29 June, 2015Issue 28.5The ArtsVisual Arts

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Moving Pictures Around: Paintings and Their Contexts

Dan Sperrin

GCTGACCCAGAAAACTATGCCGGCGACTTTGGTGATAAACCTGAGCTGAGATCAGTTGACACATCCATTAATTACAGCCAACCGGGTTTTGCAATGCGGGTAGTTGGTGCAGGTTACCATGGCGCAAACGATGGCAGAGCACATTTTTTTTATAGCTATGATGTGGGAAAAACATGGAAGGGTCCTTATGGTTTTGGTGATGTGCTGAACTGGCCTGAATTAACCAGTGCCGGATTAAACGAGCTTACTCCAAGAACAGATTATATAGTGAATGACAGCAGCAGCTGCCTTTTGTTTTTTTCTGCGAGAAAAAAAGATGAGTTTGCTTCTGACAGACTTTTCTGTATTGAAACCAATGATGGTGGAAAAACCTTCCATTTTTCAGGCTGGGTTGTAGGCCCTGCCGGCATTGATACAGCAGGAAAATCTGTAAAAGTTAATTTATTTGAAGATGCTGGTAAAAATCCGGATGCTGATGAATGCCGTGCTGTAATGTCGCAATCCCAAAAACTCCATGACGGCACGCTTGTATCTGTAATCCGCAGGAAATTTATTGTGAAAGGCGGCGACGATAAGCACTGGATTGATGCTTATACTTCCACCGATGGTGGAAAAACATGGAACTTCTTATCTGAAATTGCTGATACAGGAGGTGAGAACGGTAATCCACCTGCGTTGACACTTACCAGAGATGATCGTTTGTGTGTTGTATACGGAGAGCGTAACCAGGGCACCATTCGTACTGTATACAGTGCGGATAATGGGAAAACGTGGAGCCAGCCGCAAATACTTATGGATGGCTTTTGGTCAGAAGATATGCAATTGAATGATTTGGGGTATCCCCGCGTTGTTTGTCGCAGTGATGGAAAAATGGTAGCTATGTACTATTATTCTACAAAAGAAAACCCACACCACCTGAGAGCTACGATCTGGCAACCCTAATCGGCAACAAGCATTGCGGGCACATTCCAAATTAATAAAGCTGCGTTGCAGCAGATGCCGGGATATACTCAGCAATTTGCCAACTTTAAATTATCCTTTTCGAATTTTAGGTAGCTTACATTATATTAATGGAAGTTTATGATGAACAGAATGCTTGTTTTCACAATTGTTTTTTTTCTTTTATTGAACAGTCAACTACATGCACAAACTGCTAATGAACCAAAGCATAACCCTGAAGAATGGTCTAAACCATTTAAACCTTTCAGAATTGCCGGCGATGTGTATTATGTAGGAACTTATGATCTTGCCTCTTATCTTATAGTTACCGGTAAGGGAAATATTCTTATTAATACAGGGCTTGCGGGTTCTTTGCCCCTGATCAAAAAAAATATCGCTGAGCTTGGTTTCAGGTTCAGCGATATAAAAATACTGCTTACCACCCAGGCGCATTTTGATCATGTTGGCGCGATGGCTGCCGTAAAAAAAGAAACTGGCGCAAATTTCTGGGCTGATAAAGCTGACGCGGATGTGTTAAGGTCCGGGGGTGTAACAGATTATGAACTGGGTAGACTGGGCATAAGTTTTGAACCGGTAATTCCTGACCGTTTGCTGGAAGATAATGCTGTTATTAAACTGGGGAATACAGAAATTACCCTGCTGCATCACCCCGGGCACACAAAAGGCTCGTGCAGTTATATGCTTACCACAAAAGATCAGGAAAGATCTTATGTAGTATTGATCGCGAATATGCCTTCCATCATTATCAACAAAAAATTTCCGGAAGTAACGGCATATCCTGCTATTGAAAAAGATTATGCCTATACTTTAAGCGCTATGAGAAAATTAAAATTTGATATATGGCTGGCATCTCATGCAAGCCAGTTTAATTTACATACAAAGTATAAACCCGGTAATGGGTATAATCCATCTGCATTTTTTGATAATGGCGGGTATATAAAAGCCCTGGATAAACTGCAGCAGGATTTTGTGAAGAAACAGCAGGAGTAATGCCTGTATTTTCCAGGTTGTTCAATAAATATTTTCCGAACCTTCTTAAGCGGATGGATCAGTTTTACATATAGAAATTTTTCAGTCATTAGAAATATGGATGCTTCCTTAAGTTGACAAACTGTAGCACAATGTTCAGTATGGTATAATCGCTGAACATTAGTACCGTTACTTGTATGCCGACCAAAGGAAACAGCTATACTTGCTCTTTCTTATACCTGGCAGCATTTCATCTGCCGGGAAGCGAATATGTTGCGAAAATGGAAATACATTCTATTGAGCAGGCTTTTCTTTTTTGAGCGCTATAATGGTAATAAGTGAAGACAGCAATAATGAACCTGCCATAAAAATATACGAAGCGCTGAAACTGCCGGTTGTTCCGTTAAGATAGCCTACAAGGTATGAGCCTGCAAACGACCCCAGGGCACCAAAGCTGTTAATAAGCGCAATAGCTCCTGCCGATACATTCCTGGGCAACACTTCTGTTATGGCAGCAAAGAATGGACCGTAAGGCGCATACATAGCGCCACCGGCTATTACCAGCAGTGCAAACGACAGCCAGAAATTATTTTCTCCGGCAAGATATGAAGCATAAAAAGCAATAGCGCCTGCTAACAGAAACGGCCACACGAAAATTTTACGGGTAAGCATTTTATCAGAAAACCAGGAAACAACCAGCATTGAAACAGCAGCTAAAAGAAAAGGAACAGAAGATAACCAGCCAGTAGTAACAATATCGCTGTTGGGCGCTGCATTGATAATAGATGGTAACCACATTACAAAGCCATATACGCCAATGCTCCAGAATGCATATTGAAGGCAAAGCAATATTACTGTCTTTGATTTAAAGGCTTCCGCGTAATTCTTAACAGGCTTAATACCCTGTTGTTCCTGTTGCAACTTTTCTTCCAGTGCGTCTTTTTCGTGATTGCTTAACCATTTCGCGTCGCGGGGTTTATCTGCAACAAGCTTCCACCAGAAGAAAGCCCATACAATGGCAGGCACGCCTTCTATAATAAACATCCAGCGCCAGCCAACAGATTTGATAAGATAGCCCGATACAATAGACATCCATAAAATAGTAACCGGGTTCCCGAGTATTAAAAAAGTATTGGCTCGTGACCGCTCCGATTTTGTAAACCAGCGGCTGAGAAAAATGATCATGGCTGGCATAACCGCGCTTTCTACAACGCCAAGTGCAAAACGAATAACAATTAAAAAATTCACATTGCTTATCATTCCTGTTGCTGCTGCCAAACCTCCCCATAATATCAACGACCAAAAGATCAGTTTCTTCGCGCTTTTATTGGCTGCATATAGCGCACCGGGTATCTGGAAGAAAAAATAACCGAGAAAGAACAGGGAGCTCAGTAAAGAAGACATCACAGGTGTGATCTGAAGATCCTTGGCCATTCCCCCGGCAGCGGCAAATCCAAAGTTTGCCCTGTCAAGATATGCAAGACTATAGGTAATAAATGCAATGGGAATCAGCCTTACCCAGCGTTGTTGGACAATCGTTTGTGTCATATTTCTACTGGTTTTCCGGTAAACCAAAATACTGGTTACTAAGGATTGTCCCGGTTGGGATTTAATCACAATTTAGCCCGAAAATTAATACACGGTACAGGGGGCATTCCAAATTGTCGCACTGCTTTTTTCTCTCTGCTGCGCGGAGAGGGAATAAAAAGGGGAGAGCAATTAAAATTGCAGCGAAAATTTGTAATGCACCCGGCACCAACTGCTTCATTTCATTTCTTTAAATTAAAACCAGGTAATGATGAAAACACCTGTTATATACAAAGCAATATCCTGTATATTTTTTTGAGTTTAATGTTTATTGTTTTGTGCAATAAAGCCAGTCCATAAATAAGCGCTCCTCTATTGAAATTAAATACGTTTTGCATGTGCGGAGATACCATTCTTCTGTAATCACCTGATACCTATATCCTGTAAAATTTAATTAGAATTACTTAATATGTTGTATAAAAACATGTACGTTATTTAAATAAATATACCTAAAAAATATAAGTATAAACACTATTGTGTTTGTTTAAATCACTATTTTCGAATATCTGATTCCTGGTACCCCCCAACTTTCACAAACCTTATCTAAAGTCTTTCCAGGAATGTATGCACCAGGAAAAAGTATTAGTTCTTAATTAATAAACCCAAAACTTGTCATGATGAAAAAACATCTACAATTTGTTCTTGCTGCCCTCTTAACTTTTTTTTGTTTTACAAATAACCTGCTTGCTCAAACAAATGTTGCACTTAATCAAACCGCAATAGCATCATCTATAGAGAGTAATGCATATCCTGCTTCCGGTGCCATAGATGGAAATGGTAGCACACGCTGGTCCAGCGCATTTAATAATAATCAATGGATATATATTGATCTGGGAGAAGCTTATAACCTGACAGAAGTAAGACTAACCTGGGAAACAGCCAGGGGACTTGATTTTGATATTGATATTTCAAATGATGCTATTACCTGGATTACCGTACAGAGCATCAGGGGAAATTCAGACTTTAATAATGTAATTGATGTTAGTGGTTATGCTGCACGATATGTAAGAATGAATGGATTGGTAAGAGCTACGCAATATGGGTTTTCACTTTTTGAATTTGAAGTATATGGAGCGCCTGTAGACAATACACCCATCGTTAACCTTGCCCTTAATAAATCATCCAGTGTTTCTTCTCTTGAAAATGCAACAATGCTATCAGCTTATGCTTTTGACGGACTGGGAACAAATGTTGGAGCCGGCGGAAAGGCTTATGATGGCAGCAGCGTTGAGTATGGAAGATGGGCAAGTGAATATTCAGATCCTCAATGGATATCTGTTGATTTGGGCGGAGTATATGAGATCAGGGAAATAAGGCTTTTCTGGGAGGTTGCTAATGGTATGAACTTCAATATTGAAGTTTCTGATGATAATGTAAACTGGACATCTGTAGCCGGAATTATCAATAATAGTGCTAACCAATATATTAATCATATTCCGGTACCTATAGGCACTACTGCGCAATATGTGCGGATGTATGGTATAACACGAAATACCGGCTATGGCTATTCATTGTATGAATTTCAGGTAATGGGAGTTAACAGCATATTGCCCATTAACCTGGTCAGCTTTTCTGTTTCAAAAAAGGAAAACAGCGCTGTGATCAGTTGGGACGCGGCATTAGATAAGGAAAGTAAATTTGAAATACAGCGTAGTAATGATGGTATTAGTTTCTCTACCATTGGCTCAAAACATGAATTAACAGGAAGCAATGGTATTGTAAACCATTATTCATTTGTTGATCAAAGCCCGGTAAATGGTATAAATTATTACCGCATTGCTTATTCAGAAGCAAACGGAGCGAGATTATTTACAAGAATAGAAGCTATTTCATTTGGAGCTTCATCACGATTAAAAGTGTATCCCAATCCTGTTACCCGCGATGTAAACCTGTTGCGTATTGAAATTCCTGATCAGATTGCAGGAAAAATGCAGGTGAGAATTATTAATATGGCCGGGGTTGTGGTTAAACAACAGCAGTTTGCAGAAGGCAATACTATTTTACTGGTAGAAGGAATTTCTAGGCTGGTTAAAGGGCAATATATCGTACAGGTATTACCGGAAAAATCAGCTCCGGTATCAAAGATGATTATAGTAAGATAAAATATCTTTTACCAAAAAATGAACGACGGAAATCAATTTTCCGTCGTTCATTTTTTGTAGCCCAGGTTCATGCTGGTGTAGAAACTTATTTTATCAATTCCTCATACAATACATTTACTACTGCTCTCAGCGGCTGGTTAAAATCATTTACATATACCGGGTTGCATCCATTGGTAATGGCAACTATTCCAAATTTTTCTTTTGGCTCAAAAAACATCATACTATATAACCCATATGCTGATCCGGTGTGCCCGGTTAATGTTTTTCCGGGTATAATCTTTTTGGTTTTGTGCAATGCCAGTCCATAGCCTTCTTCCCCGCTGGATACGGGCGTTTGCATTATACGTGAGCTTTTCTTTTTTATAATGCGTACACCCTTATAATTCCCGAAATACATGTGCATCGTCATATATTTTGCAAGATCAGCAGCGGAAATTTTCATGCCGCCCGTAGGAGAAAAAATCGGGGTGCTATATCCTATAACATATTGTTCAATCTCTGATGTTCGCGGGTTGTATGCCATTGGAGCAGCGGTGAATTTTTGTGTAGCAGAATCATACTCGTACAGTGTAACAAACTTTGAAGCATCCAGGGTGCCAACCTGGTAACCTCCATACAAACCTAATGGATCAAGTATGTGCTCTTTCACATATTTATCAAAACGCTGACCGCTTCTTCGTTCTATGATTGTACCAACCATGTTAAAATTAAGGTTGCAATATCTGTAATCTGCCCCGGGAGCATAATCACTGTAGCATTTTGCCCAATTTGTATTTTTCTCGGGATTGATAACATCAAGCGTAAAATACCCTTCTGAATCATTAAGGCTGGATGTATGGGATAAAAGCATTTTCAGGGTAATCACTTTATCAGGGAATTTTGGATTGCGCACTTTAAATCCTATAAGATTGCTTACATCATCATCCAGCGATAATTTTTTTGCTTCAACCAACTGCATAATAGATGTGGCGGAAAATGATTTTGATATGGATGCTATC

A century after it was painted, Da Vinci’s Last Supper (c. late 15th Century) was cut to pieces to form an archway. It was bricked over in 1652, flaked away by the humidity, and then scratched by iconoclastic French revolutionaries in 1789, who angrily erased all the eyes. In 1821, a man called Stefano Barezzi was called in to move it: the rescue attempt failed when it fell to pieces, and left Barezzi gluing it back together. The poor thing has suffered, but it’s an informative scenario: when pictures are moved around, they often suffer worse fates than when they rest. When pictures are lifted and hauled away, they sometimes crumble or disintegrate. Time to explore.